Classical music: “I like tunes,” says Academy Award-winning composer Thomas Cabaniss, who talks about his “Double Rainbow” piano concerto. The Wisconsin Chamber Orchestra and guest soloists will give the world premiere of the work this Friday night.

April 24, 2017
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By Jacob Stockinger

Even for the Wisconsin Chamber Orchestra (below), which likes to mix things and up during its winter season, the concert this Friday night is something special to close out the current season.

The WCO will give the world premiere of the “Double Rainbow” Piano Concerto by Thomas Cabaniss, which was commissioned for the WCO.

The performance will also feature husband-and-wife duo-pianists Michael Shinn and Jessica Chow Shinn.

The concert is Friday night at 7:30 p.m. in the Capitol Theater of the Overture Center.

Also on the program is Maurice Ravel’s Neo-classical homage to World War I, “Le Tombeau de Couperin,” and the Symphony No. 2 by Robert Schumann.

Tickets are $10 to $80.

For more information about the program, the soloists and tickets, go to:

https://wisconsinchamberorchestra.org/performances/masterworks-v-2/

Composer Thomas Cabaniss recently did an email Q&A for The Ear:

Can you briefly introduce yourself and your career to the reader?

I’m Thomas Cabaniss (below). I am a composer and teaching artist from Charleston, South Carolina. I have lived in New York for the last 30 years, and so I greedily claim both places as home. I teach at the Juilliard School — where I met Michael and Jessica Shinn — and I also lead arts education projects at Carnegie Hall.

After graduating from Yale in 1984, I was an assistant conductor on a variety of projects including Leonard Bernstein’s opera A Quiet Place at La Scala and the Kennedy Center. Setting out to forge a career as a composer, I moved to New yolk City, which had the added benefit of being the same city where my girlfriend was attending medical school. A few years later we married and settled in Manhattan.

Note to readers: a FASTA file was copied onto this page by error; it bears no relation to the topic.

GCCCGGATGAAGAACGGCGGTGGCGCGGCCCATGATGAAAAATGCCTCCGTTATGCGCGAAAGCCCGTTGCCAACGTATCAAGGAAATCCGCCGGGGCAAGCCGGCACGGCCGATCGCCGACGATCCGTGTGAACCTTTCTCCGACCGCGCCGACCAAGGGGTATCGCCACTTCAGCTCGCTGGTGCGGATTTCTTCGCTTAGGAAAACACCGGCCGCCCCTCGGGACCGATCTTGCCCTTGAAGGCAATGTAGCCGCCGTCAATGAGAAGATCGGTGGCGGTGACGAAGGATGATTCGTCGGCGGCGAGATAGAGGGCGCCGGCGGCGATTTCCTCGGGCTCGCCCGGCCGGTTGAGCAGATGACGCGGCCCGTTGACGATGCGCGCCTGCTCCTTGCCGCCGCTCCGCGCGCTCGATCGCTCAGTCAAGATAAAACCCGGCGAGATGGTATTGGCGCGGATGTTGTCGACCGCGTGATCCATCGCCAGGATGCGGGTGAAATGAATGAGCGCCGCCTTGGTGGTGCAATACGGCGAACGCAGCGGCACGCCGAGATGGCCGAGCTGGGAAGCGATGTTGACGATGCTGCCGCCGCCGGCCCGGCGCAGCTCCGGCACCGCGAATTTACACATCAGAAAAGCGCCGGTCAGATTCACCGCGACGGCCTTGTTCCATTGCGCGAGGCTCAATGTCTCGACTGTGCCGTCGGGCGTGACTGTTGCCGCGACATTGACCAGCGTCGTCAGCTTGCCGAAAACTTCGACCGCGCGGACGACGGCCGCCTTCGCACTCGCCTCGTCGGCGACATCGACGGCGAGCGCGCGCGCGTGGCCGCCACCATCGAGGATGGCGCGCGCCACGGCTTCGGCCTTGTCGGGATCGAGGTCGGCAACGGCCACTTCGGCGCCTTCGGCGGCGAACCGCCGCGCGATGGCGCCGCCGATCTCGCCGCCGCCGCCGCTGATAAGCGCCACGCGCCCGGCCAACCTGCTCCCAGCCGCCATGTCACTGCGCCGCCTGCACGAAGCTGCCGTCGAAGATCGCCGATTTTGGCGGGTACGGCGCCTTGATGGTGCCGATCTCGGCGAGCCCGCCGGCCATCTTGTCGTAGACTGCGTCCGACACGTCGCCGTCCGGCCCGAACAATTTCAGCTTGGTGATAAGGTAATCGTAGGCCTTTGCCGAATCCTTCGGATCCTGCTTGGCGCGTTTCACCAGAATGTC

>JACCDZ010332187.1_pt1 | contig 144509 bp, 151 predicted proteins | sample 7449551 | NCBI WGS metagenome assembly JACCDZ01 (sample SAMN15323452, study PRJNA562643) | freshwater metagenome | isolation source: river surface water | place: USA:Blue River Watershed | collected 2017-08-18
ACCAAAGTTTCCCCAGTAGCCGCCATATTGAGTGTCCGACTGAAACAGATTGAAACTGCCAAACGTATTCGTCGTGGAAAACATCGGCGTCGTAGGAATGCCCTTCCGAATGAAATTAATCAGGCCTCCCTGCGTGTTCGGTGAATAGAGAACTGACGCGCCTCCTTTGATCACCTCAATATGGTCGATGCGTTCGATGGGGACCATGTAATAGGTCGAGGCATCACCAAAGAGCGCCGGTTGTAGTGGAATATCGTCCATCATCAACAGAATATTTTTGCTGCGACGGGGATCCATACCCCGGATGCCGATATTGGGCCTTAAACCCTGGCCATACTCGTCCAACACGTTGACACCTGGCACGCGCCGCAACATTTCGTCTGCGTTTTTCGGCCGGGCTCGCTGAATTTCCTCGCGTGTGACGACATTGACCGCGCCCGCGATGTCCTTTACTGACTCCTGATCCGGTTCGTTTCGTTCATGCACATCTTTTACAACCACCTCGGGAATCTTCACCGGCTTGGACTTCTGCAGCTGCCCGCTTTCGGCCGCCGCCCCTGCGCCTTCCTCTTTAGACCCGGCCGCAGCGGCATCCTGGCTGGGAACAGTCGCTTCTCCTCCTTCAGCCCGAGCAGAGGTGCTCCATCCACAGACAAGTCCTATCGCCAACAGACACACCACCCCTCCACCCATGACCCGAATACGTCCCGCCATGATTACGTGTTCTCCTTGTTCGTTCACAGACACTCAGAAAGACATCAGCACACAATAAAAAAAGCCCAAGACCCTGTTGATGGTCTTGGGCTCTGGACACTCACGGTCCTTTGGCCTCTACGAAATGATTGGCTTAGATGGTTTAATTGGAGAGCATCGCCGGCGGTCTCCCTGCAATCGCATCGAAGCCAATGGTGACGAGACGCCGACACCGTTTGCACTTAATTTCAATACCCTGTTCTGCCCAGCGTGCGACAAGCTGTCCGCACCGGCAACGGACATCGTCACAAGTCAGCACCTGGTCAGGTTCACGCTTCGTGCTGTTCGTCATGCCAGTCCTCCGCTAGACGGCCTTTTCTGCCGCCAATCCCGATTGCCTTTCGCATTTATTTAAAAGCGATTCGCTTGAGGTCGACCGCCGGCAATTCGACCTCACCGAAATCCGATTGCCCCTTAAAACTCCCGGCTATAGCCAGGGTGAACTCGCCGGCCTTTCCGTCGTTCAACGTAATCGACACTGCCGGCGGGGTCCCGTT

To start, I worked primarily as a theater composer, but I was also writing piano and chamber music on the side, and doing arts education work in between shows. In 1990 I scored and arranged a short film called The Lunch Date, which won the Palme D’Or and the Academy Award. In 1995 I joined the New York Philharmonic education programs, eventually becoming the orchestra’s Education Director.

I kept composing, and wrote a chamber opera called The Sandman, which was premiered in New York in 2002 and revived again the following season. In 2004 I was appointed to special education position with the Philadelphia Orchestra, and at the same time I wrote a series of evening length dance scores that were premiered in New York.

In 2009, I began working as composer-in-residence for the LinkUp program at Carnegie Hall, which has grown in that time to serve over 95 orchestras around the world and across the U.S. – including the Madison Symphony Orchestra.

I also helped to create the Lullaby Project at Carnegie Hall, which serves young parents in shelters, hospitals and prisons, and we are working hard to extend that work across the country through a series of partnerships.

How would you describe your musical style in general and the style of the new two-piano concerto specifically? Accessible? Tonal or atonal? Modernist or Neo-Classical? Melodic or percussive? Are there composers or works that have influenced your style?

I like tunes. I like to write songs, and I like to sing, so my music tends to value melody. My works are generally tonal, often spiked with cluster chords and other atonal devices, but I am always interested in the musical gravity of tonal centers. (You can hear a sample of Thomas Cabaniss’ music in the YouTube video at the bottom.)

This piece is inspired by its soloists, Michael and Jessica Shinn (below), and by the image of a Double Rainbow (also the work’s title). I have written Michael and Jessica pieces for piano-four hands, and there is one piece they have championed called Tiny Bits of Outrageous Love. Something about the chemistry of their relationship as musicians (and as husband and wife) has inspired me to create music that is particularly exciting and intimate.

And yes, I suppose most composers embed hints of the music they love in the music they write, and I am no different. Tiny Bits was a kind of homage to the Brahms Waltzes for piano-four hands, and Double Rainbow nods to Leonard Bernstein, Olivier Messiaen, Leos Janacek and John Adams. I’m sure listeners will hear other influences, too.

What would you like listeners to know about and listen for in the piano concerto? What were the special challenges of writing for duo-pianists?

This is from the program note I wrote for the Wisconsin Chamber Orchestra: